Dublin: 4°C Wednesday 19 January 2022

'There was no alternative' - Leopardstown chief happy to end on high despite lack of crowds

Tim Husbands says the decision to run the Festival without spectators had to be made.

A view of runners in the Star Christmas Handicap Hurdle today.
A view of runners in the Star Christmas Handicap Hurdle today.
Image: Bryan Keane/INPHO

LEOPARDSTOWN CHIEF Tim Husbands reiterated as the sun went down at Leopardstown on day four: there was nothing we could do.

Would-be racegoers were stunned on Christmas Eve when it was suddenly announced that the four-day Festival would go ahead effectively behind closed doors.

Limerick was ploughing on – like the horses there on the very testing ground – with 5,000 racegoers, so why not Leopardstown?

Sharjah joined Istabraq and Hurricane Fly in winning the Matheson Hurdle for the fourth time in a sun-kissed Foxrock yesterday and it would have been a perfect final-day pivot for a crowd to celebrate, hot whiskeys in hand to defy the chill breeze.

Twelve months that began behind closed doors at Leopardstown finished in a similarly depressing fashion but Husbands told The42 that his hands were tied.

“We can’t believe 2021 and we’ve given up trying to project numbers for any meeting at this stage: it’s been hugely disappointing,” he admitted.

“It’s great to finish in such style with the big races and the close finishes we had in them on days three and four. We’ll live to fight another day and are aiming for 5,000-strong crowds at the Dublin Racing Festival in February with the ability to escalate that figure if we can.

“I say again that there really was no alternative to make the decision we did. It was a combination of the national picture – an hour and half after our decision there was a 4,500 increase in cases, with South Dublin particularly bad – and an escalation in our own team. Our core team of 16 was down to five or six.”

davy-russell-celebrates-after-winning-on-galvin Davy Russell celebrates after winning on Galvin. Source: Bryan Keane/INPHO

Patrick Mullins had more of a scare on the 5-6 favourite Sharjah than during any of the other three wins – and punters had more than a scare too.

Sharjah met traffic and looked beaten before coming back on the bridle as 5-1 Zanahiyr kicked on, Jack Kennedy bidding for a third Grade 1 win this Christmas.

And after Sharjah took it up around the bypassed last hurdle, Zanahiyr rallied all the way to the line. There was only a neck in it.

The winning rider admitted that he had many worries during the €150,000 contest, the feature of the final day.

“To emulate those legends, he’s a very special horse,” said Mullins. “He’s not as good as them but neither of them did it four times in a row.

“I was never really comfortable. What nearly got me beat was we had to come around the last hurdle onto the slower ground. Not everything went right and he still won.”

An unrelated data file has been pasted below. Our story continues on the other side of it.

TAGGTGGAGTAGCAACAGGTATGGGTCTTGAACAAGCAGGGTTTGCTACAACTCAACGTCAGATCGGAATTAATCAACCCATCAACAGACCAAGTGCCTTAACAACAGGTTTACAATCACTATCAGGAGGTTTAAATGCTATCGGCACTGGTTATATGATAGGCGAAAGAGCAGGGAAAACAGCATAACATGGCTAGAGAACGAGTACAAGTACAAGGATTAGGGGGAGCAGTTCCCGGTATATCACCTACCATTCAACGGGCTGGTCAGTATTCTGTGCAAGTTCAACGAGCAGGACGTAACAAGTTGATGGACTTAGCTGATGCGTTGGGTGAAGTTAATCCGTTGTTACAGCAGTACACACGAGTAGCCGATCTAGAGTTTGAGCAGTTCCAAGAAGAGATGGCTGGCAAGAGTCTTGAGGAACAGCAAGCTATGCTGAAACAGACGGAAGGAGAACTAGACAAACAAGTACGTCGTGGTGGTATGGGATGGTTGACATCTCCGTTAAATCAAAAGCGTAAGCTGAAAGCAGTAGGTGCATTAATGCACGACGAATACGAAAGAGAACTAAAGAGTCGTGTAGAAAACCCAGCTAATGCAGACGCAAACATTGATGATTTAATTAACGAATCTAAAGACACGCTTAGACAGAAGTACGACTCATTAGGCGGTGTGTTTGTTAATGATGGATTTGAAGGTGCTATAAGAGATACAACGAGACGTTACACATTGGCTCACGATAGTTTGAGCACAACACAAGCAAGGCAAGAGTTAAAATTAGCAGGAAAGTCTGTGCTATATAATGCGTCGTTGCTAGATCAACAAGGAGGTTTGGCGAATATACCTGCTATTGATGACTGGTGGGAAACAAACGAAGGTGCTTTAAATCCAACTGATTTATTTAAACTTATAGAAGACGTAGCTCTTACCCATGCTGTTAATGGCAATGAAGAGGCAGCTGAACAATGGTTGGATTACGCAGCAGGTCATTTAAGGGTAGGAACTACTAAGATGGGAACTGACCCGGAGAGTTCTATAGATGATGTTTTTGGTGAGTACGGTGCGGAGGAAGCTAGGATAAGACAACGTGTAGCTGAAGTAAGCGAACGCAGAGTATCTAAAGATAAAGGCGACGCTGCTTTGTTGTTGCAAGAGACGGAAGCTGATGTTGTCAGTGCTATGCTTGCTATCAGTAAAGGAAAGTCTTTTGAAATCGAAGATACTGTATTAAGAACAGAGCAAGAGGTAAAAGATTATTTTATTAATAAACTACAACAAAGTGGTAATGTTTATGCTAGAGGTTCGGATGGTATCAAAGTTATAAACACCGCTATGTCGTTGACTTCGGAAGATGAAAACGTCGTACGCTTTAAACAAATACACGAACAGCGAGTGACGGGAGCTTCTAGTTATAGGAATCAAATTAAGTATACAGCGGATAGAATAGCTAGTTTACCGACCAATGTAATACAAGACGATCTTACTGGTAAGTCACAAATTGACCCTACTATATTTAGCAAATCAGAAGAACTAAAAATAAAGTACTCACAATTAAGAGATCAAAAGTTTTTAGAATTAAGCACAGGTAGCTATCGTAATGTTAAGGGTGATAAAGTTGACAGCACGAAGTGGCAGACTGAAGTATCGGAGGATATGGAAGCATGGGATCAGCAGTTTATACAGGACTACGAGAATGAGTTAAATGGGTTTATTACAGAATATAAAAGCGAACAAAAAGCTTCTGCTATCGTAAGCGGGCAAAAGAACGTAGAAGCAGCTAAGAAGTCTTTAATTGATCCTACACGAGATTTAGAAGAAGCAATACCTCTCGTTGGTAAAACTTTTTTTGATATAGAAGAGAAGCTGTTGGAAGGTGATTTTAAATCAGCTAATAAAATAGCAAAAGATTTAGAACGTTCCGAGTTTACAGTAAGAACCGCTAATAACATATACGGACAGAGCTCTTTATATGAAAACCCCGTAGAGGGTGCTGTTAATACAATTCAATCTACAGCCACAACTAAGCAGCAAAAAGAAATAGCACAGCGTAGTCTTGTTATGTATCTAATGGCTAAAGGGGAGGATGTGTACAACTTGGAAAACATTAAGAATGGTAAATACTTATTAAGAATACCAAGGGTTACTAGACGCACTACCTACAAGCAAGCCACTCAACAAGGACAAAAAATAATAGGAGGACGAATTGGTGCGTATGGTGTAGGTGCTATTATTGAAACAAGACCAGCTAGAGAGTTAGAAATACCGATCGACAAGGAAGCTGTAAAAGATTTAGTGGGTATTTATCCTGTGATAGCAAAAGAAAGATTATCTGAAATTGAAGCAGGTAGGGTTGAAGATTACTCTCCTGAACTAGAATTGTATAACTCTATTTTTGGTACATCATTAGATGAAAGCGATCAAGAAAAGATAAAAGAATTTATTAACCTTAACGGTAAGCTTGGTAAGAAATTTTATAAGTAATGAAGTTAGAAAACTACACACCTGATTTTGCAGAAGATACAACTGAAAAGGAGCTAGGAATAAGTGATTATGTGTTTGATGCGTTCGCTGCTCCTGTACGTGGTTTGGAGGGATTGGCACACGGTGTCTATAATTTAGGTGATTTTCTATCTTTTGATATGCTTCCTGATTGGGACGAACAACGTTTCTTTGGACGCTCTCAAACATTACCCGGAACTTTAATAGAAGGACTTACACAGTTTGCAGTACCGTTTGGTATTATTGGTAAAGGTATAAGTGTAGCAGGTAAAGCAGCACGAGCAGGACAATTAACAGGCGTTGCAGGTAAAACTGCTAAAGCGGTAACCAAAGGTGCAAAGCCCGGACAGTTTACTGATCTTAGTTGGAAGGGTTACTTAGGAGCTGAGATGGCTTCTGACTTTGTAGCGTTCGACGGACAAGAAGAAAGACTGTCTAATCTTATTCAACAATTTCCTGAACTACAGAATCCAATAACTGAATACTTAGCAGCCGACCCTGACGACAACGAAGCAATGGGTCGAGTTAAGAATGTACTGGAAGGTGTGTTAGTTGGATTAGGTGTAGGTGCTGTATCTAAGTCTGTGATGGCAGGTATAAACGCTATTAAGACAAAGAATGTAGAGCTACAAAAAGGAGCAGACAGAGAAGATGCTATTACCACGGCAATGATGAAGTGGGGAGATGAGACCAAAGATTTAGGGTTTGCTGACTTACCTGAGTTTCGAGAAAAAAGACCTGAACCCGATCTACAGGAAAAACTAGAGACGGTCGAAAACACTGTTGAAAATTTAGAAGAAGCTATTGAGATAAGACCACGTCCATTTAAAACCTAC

His father added: “That wasn’t good for the heart. I thought he didn’t look comfortable at times.

“Patrick coaxed him and coaxed him before getting after him. They are a great team and Rich (Ricci) loves Patrick riding him!”

Jack Kennedy probably could not care less that there are no paying punters in Leopardstown – it hasn’t stopped him this week.

Kennedy, touched off on Zanahiyr, had been praised by Patrick Mullins for trying to force him out on the worst ground possible up the straight.

Kennedy produced Fury Road for an easy win at 7-1 in the Grade 1 novice chase, in which Vanillier’s deliberate jumping cost him all chance.

Cantering throughout, Fury Road easily took care of the favourite Run Wild Fred, also trained by the in-form Gordon Elliott.

Kennedy said: “Everything went very smoothly. He was jumping me nearly into the lead a lot of the time and I just wanted to take him back! We went very steady and it suited this lad.”


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It has been a remarkable return from the latest in a series of injuries for Kennedy who said: “It’s brilliant. I’m in a very lucky position in that when I do get injured I have these good horses to ride when I come back. There are a lot of people worse off than me.”

For Elliott, infamously banned for six months this season, Christmas has been sweet. He was quick to pay tribute to Kennedy.

“Jack has always been riding well and to keep him in one piece is the thing. I wasn’t here last year because I had covid so this week has been pretty good!”

Patrick Mullins made it six festive rides, five winners when The Nice Guy prevailed in the bumper, but the last bit of praise goes to Kevin Sexton.

Sexton’s career could have been ruined in 2017 by his own six-month drugs ban but he ended this year having gone from never having ridden a Leopardstown winner to riding two in the one day.

gordon-elliott Trainer Gordon Elliott. Source: James Crombie/INPHO

Sexton, who rode Belfast Banter to win at Cheltenham before following up in an Aintree Grade 1, showed remarkable courage to get Good Time Jonny home late in the handicap hurdle, before also getting up close home on Royal Kahala in the mares’ hurdle.

He could emphasise to Tim Husbands this evening: the bad days make the good ones better.

Source: The42 Rugby Weekly/SoundCloud

Gavan Casey and Murray Kinsella take a break from eating and drinking to chat about some interesting contract news in Irish rugby.

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